The universal or citizen’s wage is finding favour in various political quarters. This is remarkable because it is very obviously hopelessly  impractical.

The idea of the universal wage is that every adult in a society should receive  a payment from the state. It is predicated on these two rules:  

  1. The payment should be enough to live on.
  2. It should replace all forms of direct welfare which provide money to the individual. Indirect welfare such as healthcare and education would continue as now.

If the payment is not enough to live on then it will be impossible to do away with welfare  payments because not every  person can be assured of a job which pays enough to allow them to live by combining the universal wage with their earned money.  Moreover, there will always be substantial numbers who cannot find work for substantial periods of time.  Then there are the old who are over retirement age, children and the disabled or ill who cannot work. Again, unless the universal wage is enough to live on, benefits in the shape of additional payments would have to be made which would again break the second rule described above.

The amount needed to live on

At what level should the universal wage be set? In the UK it would be difficult for any person to provide for all their basic needs on less than £10,000 pa and in most parts of the country £10,000 would be grossly inadequate if the person does not own their own home or live in council housing or its like.

It would be possible to pay different amounts according to the cost of living in different parts of the country, but that would mean reintroducing large scale public administration to work out who gets what. That would breach the second rule.

To allow a person to live in any part of the country when they have to pay  a private market rent or bear the burden of a huge mortgage  would probably mean a universal wage of £20,000 although even that would be pushing things in London and other parts of the South East of England.

£20,000 might fund a single person, but even two people living as a family would find it difficult to raise children on a combined £40,000 if they did not own their home or live in affordable housing in much of the UK. If we are to believe the estimates the media frequently make of what it costs to raise a child in the UK we would think £10-15,000 a year would be required for each child. The Fostering Network Charity estimates that the weekly maintenance cost of a baby is £164 and for a 16-year-old or older £245. Most people will think that is much higher than most parents actually spend,  but £5,000 a year on average for a child is probably realistic.

The population of the UK was officially estimated at 65 million in 2015. It has probably risen to well above 66 million by now, but for the sake of arithmetical coonvenience I will take the population to be 65 million. In  2015 the age distribution was as follows:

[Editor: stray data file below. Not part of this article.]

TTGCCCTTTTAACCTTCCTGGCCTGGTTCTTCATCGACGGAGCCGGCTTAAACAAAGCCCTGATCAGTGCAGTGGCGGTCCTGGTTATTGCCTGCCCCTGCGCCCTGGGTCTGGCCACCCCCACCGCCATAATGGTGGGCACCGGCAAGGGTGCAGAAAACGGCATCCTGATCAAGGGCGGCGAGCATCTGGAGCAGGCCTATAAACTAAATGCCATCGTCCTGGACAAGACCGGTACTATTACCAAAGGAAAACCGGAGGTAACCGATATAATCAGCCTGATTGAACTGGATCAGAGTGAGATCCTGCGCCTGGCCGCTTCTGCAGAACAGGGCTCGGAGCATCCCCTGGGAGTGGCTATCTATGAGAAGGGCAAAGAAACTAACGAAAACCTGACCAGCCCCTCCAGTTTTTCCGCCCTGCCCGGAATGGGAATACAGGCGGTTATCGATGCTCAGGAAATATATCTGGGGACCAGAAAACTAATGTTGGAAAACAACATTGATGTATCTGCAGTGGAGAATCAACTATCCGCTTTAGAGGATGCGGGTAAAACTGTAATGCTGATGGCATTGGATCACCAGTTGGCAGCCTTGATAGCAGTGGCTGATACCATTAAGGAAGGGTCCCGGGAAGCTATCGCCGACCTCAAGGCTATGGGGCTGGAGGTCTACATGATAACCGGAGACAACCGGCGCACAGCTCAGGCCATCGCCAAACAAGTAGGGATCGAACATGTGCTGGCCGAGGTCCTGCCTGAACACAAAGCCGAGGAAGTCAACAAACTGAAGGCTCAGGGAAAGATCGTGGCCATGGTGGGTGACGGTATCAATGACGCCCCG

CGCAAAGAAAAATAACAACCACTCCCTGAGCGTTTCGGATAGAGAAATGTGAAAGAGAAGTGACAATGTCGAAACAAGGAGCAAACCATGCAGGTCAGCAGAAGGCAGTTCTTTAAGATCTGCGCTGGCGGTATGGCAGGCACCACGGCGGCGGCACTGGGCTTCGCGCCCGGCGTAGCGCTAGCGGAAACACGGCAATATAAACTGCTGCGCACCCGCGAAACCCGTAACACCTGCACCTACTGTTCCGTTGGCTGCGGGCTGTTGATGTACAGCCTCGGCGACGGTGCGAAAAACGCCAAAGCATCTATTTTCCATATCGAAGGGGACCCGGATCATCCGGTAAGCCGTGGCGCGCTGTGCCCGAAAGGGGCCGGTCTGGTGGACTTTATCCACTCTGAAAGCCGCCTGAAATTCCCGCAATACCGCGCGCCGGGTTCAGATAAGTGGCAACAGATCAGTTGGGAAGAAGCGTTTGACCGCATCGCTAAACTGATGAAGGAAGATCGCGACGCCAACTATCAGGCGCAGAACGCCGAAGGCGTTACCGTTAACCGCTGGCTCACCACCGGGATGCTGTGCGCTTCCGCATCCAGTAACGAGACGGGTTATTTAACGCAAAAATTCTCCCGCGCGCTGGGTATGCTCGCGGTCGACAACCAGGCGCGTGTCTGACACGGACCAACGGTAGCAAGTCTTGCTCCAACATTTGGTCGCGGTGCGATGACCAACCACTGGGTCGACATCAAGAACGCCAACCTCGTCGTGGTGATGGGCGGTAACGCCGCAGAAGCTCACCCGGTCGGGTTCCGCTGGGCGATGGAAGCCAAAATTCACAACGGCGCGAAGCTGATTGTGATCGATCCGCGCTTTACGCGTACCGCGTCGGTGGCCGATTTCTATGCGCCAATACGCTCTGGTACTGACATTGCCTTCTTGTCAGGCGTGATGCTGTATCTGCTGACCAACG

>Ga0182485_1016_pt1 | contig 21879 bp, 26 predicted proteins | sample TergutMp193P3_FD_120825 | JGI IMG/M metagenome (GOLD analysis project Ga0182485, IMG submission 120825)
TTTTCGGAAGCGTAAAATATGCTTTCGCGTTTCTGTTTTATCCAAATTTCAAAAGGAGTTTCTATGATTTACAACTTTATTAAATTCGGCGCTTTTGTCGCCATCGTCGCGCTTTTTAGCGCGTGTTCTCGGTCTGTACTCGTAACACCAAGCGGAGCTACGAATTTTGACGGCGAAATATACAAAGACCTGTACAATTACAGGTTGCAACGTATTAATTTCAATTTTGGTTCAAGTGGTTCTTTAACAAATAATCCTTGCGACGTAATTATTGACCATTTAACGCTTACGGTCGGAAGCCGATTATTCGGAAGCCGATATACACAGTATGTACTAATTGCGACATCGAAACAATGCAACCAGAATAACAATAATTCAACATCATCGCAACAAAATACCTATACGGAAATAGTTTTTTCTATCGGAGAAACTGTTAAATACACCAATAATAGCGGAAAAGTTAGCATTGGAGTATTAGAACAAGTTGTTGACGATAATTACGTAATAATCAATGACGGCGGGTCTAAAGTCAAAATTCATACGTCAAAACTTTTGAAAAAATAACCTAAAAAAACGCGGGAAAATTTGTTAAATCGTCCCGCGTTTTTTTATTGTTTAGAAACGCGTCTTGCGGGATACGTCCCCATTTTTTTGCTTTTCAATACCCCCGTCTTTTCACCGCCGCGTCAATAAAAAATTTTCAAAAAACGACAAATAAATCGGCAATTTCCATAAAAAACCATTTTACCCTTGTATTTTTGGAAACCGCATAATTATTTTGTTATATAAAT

UK Population:  65,110,000

0 to 15 years (%) : 18.8  

16 to 64 years (%) :  63.3  

65 years and over (%): 17.8


Rounded to the nearest whole number that is 81% over the age of 16 and 19% under the age of 16. That gives approximately 52 million people over the age of 16 or older and 13 million people under the age of 16.

If the £20,000 adult payment is used (52 million x £20k) that would  cost:

£1,08 trillion.

If the £5,000 under-16 payment is used (13 million x £5k) that would cost

 £130 billion

Total  Cost: £1.38 trillion

That is greater than the estimated UK Government expenditure for the present financial year,  viz:

Estimated Government revenue and expenditure for the year 2017/18  

Revenue        £744 billion

Expenditure  £802 billion

Clearly the £20, 000 adult and £5,000 child universal wage would be impossible as the cost is not far short of twice the total estimated expenditure by the UK government for the financial year 2017/18.  Even if the universal wages for adults and children was half that it would cost  nearly £700 billion, leaving just over £100 billion to fund everything else a government is expected to provide such as healthcare, education, defence and roads. Clearly £100 billion  would be a hopelessly inadequate for that task.

But dismal as those figures are, the position is far worse because the government’s tax revenue will be set to plummet because if the universal wage is enough to live on two  things will happen:

  1. Many  people will  opt to work fewer hours, take less demanding jobs or cease paid employment altogether.
  2. Consumption will shrink substantially, reducing tax paid on purchases.

Hence,  trying to fund the universal wage by orthodox means through taxation would meet with a double problem: far less money coming in and far more going out. A wonderful recipe for governmental financial catastrophe!

As this would be a permanent state of affairs, government borrowing would not be a solution. There  would be nothing to stop a government attempting to pay for the universal wage by doing what has been done with Quantitative Easing (QE), namely, magic it out of thin air, but that would lead to at best hyperinflation and at worst the complete  collapse of the currency. That experiment would not last l

What is certain is that simple arithmetic tells you the universal wage is completely impractical. It fails because it either has to be set at a level which would allow the individual to live without working, which means it is far too expensive, or its proponents are driven back to making additional payments for those who cannot live on the universal wage because of different regional costs of living (particularly the cost of housing)  or circumstances such as old age or disablement or sickness.